Energy Minister Chris Bowen is confident the east coast can avoid blackouts and load-shedding because of the swift action of regulators.
A perfect storm of coal-fired power station outages, high demand due to a cold snap, and problems in the global and domestic gas markets, led to fears of blackouts in Queensland, NSW and Victoria.
Mr Bowen said regulators had stepped in and were confident major problems could be avoided.
"It has required AEMO (the market operator) to direct generators to bid into the market to provide the energy system with electricity," he said.
As well, some of the biggest energy users have reduced their demand.
"I do not believe there is a likely outcome at this point that there will be any requirement for load shedding, or indeed, as I said, for blackouts," Mr Bowen said
The Australian Energy Market Operator said in a statement on Tuesday morning it had rolled out price caps in Queensland, NSW, Victoria and South Australia due to wholesale electricity prices reaching a threshold.
As a result, some generators in NSW and Queensland revised their "market availability", which - in addition to coal plants being offline - contributed to forecast supply shortfalls on Tuesday evening.
AEMO issued market notices to encourage more generation to avoid shortfalls on Tuesday night.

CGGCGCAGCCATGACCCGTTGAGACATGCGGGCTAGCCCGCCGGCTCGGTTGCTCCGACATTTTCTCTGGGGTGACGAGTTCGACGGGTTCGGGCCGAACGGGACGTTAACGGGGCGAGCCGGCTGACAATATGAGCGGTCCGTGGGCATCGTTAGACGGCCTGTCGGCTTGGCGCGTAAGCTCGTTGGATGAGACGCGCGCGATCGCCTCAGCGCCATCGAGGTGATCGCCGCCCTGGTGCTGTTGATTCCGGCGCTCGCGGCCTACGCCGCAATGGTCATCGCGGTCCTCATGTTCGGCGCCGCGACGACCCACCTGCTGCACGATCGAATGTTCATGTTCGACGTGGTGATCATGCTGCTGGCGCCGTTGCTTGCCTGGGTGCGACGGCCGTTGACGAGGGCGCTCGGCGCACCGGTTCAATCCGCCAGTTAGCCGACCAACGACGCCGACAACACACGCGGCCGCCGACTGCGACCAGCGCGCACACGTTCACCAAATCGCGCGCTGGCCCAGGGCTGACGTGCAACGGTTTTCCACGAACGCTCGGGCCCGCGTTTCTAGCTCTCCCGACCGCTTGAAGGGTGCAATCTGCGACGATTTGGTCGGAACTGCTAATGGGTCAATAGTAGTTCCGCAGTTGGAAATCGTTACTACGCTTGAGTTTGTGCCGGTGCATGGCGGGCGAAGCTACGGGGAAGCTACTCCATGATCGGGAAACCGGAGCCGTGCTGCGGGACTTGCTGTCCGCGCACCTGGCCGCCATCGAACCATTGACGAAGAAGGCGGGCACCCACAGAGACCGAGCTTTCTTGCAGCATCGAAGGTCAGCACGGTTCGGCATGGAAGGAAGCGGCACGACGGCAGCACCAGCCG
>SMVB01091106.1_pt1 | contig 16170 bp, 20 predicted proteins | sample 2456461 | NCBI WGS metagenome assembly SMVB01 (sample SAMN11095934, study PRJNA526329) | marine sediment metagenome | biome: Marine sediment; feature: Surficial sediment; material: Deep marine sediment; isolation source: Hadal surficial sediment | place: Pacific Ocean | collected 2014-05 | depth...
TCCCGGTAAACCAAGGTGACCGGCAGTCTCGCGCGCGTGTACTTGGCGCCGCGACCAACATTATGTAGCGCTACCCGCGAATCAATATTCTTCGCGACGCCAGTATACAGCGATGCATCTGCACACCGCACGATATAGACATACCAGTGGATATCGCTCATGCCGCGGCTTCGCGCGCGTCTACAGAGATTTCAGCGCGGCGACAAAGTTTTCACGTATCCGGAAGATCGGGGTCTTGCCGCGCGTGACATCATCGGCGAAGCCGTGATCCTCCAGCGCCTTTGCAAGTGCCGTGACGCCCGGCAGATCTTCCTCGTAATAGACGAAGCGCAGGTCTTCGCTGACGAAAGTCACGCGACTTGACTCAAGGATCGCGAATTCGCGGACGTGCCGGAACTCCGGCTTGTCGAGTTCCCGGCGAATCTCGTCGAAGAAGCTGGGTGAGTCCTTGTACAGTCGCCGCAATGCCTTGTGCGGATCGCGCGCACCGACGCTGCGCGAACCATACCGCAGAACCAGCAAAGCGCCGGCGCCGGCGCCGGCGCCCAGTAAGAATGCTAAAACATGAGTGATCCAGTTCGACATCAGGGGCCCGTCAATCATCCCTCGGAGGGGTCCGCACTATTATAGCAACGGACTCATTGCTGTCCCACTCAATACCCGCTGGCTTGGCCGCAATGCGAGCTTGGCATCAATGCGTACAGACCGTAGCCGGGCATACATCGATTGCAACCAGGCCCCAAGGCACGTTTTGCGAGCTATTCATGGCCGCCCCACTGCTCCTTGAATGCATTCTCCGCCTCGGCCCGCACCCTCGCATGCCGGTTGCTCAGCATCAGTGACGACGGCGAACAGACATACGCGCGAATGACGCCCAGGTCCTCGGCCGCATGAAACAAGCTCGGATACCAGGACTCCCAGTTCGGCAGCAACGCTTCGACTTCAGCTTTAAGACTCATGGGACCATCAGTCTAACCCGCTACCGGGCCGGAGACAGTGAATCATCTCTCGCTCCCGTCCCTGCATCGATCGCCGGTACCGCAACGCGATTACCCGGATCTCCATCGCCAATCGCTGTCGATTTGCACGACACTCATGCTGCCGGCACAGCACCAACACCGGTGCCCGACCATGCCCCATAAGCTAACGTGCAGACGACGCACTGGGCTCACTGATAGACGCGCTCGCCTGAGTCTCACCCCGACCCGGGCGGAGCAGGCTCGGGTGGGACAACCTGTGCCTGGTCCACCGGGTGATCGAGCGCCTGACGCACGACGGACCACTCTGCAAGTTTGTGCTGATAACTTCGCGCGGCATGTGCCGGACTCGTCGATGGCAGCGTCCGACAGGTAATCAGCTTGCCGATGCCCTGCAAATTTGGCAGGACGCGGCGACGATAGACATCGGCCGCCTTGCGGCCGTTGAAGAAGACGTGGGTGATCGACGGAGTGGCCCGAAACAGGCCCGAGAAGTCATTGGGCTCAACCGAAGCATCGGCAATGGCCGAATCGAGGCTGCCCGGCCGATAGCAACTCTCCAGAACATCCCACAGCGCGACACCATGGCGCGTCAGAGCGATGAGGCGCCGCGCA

"AEMO will continue to monitor reserve conditions closely in Queensland and NSW, and more broadly across the national electricity market, providing further updates should conditions change," it said in a statement.
Mr Bowen said people would not need to turn off their heaters to ease the load on the network, but he recommended items such as swimming pool heaters and filters and outdoor lighting be switched off.
Prime Minister Anthony Albanese earlier said issues had been brewing over a longer period.
"You've had a decade of neglect where we have an energy grid that isn't fit for purpose for the 21st century," Mr Albanese told reporters in Brisbane.
"What we find is that the consequences of the former government's failure to put in place an energy policy is being felt right now with problems in the marketplace because that certainty wasn't available."
The Australian Energy Regulator and competition watchdog are monitoring the situation for anti-competitive behaviour such as price gouging.